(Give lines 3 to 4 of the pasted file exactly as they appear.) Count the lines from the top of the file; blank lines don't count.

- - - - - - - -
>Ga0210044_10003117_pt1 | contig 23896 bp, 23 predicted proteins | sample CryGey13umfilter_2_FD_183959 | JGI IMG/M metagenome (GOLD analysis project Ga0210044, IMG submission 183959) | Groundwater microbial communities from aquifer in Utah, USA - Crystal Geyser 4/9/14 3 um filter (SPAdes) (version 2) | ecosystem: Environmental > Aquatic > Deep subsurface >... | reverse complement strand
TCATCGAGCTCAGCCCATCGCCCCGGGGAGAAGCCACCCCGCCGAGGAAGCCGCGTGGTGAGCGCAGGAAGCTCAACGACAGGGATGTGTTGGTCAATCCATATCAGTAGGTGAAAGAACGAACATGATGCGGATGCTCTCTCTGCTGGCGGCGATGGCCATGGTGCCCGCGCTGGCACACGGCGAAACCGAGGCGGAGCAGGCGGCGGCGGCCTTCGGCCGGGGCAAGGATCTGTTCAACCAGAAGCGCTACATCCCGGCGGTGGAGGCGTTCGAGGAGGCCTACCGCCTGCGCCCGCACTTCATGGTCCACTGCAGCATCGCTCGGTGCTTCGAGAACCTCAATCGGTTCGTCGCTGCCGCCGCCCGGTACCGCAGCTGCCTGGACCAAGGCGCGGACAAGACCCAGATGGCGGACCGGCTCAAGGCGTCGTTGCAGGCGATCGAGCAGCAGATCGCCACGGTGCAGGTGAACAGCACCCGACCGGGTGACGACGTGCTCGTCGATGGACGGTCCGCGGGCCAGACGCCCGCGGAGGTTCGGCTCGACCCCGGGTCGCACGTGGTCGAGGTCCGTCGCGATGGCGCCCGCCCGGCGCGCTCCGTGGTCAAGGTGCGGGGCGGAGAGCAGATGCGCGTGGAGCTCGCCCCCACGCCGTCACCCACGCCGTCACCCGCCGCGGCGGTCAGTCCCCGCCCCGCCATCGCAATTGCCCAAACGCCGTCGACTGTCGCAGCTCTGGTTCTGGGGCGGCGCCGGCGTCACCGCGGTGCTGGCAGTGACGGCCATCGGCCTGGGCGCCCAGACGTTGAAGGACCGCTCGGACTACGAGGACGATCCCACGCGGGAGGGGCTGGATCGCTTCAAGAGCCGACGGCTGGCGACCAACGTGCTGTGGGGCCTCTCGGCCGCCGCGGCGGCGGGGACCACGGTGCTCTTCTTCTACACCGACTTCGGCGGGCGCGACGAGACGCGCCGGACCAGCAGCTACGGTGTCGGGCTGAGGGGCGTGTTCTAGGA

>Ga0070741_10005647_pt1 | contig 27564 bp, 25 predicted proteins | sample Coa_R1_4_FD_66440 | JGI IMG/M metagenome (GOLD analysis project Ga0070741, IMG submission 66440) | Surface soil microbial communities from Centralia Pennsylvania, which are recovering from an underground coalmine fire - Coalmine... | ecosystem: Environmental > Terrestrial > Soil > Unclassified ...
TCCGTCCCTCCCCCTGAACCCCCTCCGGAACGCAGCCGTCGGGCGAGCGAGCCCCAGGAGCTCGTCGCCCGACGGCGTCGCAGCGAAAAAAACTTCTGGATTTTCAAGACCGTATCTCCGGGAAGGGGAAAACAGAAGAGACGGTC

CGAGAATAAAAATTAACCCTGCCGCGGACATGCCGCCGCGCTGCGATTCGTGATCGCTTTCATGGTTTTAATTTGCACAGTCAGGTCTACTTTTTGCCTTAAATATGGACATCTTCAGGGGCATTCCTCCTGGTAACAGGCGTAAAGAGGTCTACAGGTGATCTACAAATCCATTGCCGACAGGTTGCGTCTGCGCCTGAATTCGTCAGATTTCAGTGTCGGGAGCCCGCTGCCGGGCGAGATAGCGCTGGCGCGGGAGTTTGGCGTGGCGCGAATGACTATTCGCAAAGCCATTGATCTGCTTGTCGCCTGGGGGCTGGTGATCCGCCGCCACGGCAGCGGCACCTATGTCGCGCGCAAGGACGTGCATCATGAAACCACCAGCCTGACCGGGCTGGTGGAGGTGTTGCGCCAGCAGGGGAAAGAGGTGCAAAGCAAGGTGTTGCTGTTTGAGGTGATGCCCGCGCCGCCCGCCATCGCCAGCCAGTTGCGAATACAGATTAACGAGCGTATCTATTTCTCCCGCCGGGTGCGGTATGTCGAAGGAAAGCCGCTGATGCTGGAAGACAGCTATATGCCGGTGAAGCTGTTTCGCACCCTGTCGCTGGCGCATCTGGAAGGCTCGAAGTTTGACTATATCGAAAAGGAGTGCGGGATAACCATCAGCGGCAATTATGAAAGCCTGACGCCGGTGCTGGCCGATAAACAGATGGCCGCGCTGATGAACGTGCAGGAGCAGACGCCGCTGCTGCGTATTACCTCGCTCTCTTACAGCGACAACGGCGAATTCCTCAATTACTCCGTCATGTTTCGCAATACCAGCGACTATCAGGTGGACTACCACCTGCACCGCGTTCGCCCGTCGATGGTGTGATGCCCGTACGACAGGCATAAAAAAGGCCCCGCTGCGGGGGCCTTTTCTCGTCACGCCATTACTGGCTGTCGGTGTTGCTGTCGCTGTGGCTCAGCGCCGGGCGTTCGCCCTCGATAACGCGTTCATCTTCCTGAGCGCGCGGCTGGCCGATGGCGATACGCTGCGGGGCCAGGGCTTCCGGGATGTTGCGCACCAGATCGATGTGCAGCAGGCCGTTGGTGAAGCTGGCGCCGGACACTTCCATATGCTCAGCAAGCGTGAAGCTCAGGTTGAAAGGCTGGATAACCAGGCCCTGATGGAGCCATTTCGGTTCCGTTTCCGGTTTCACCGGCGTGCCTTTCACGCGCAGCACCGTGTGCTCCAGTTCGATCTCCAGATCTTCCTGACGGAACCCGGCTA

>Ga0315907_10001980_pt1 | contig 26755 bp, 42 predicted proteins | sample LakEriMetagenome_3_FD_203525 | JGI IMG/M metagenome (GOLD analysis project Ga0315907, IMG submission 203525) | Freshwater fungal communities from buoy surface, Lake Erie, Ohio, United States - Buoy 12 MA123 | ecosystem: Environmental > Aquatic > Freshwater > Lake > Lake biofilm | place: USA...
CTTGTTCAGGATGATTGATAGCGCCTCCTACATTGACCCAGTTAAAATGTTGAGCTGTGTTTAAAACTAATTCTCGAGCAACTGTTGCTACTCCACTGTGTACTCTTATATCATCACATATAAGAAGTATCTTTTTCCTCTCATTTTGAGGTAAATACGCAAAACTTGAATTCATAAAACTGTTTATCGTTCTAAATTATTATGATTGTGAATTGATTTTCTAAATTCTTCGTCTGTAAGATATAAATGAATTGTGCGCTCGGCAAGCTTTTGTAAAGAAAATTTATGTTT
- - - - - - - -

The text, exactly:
>Ga0070741_10005647_pt1 | contig 27564 bp, 25 predicted proteins | sample Coa_R1_4_FD_66440 | JGI IMG/M metagenome (GOLD analysis project Ga0070741, IMG submission 66440) | Surface soil microbial communities from Centralia Pennsylvania, which are recovering from an underground coalmine fire - Coalmine... | ecosystem: Environmental > Terrestrial > Soil > Unclassified ...
TCCGTCCCTCCCCCTGAACCCCCTCCGGAACGCAGCCGTCGGGCGAGCGAGCCCCAGGAGCTCGTCGCCCGACGGCGTCGCAGCGAAAAAAACTTCTGGATTTTCAAGACCGTATCTCCGGGAAGGGGAAAACAGAAGAGACGGTC